We hypothesized that paclitaxel is an effective agent against GBM if sufficient tumor and brain concentrations can be achieved. Given the concerns of neurotoxicity for CrEL, and the limited brain penetration of conventional paclitaxel formulations, we compared the safety, pharmacokinetic, and efficacy profiles of CrEL dissolved paclitaxel to that of ABX in the presence and absence of LIPU. Our preclinical investigations provide the foundation for clinical exploration of the albumin-bound formulation of paclitaxel in combination with ultrasound-based BBB disruption for patients with GBM.

Study drugs

Commercially available clinical-grade Abraxane (Celgene) and Taxol (Teva Pharmaceuticals) were purchased from the hospital pharmacy. Drugs were stored at room temperature according to the package insert and prepared the day of experiments.

Animal studies

All animal studies were performed in accordance with Northwestern University's Institutional Animal Care and Usage Committee. Six- to 12-week-old male and female athymic nude (nu/nu) mice purchased from Charles River Laboratories were used in these studies.

Sonication procedure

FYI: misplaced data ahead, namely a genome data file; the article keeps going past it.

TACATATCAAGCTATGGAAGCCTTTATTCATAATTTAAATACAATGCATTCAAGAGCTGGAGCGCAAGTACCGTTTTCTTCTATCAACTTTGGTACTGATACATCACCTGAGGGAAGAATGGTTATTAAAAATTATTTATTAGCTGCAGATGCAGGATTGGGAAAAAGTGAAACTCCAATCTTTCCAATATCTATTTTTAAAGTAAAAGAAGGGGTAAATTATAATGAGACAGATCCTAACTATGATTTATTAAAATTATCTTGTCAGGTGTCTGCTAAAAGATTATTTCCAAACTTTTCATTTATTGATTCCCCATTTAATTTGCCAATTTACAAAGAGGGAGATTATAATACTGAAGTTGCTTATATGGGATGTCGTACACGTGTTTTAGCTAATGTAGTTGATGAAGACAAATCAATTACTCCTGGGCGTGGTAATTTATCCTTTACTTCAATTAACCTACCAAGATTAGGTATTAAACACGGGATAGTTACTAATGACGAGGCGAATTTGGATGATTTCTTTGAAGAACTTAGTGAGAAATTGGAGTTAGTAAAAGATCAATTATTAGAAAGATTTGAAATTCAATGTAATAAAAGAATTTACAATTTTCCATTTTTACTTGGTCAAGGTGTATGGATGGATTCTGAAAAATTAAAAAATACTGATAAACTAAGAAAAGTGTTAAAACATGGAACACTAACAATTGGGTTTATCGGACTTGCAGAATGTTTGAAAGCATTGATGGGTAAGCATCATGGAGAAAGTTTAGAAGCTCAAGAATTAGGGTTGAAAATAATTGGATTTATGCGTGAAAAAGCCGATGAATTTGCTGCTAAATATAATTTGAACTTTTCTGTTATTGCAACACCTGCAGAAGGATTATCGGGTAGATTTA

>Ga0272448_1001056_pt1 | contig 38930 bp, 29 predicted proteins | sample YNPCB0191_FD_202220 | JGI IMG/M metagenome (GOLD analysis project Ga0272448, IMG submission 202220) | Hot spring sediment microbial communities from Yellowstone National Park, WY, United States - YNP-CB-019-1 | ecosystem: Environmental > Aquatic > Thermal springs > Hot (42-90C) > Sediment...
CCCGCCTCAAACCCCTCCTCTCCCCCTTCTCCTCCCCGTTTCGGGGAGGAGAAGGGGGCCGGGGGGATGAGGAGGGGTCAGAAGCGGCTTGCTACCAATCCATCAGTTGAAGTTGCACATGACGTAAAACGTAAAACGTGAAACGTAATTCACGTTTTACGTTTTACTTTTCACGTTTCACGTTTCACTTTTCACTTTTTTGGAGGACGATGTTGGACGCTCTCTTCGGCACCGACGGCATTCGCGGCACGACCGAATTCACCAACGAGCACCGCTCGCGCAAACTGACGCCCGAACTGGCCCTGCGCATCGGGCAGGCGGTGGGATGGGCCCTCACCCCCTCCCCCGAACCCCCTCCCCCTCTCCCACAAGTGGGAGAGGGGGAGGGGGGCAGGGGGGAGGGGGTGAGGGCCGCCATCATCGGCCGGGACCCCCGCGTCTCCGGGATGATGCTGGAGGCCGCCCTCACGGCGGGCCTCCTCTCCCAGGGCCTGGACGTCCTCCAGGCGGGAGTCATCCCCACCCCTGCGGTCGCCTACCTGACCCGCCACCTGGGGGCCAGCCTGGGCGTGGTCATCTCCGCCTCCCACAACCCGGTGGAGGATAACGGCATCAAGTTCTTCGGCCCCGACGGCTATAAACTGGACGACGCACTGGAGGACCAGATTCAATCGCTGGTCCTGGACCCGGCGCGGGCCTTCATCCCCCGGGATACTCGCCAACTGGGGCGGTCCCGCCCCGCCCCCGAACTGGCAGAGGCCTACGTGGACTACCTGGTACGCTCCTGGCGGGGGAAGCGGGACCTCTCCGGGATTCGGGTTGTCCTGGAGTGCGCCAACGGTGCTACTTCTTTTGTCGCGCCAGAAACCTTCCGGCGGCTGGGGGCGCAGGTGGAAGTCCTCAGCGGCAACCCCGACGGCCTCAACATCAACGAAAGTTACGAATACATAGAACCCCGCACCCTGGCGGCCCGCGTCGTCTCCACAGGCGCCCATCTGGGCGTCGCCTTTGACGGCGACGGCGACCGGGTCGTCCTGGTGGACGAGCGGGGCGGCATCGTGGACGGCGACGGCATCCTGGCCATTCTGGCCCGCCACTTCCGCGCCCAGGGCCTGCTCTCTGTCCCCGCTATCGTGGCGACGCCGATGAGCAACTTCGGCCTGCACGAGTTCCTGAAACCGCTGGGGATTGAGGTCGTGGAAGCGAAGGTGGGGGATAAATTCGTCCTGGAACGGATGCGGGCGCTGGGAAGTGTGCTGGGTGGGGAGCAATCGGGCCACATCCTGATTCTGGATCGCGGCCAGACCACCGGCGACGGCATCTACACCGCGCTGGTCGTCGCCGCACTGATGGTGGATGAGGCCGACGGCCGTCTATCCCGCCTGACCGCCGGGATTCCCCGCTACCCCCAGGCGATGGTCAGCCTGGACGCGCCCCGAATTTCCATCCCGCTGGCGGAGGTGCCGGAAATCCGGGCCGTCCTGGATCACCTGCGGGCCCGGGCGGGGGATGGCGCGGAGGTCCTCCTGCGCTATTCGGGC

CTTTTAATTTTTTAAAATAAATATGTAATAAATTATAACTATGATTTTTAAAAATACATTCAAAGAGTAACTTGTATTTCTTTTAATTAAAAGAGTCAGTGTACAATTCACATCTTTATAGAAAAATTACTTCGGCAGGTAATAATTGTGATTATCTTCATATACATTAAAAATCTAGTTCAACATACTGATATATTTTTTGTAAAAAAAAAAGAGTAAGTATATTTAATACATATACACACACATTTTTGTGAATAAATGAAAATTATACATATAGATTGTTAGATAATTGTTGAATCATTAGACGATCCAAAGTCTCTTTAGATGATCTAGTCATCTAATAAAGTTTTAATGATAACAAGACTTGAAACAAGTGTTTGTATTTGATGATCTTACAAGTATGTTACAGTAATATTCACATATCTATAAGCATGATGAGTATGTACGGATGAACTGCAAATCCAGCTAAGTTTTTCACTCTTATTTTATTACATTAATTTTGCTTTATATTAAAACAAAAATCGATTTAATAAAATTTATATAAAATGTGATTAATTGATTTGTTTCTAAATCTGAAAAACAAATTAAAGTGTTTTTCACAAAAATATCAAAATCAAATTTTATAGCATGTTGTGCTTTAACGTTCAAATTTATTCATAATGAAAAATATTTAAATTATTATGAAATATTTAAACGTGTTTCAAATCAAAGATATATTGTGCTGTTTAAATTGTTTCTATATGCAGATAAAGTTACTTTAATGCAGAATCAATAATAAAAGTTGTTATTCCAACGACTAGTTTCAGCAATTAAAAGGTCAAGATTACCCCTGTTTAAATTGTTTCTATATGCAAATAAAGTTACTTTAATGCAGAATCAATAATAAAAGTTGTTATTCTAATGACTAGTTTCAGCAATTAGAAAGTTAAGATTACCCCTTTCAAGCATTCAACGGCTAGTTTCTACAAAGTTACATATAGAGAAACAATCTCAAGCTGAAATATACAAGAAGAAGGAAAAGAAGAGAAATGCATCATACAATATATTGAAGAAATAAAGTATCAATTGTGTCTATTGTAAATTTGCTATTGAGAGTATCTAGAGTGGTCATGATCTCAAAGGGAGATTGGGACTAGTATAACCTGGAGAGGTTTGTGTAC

The sonication procedure was performed using a preclinical LIPU device (SonoCloud Technology) manufactured by CarThera. Mice were anesthetized with ketamine/xylazine (K/X) cocktail (ketamine 100 mg/kg, xylazine 10 mg/kg, i.p.). MB (Lumason, Bracco) were reconstituted according to manufacturer instructions and injected at a dose of 7.5 mL/kg through the retro-orbital route. Shortly after MB administration, mice were quickly (<10 seconds) placed supine upon the ultrasound transducer holder and sonications began. A 1 MHz, 10-mm diameter flat ultrasound transducer was fixed in a holder filled with degassed water and sonications were performed transcranially (Supplementary Fig. S1A). Sonications were performed for 120 seconds using a 25,000 cycle burst at a 1 Hz pulse repetition frequency and an acoustic pressure of 0.3 MPa as measured in water. After sonications, mice were moved to a clean cage, placed upon a heating pad, and monitored until they recovered from anesthesia.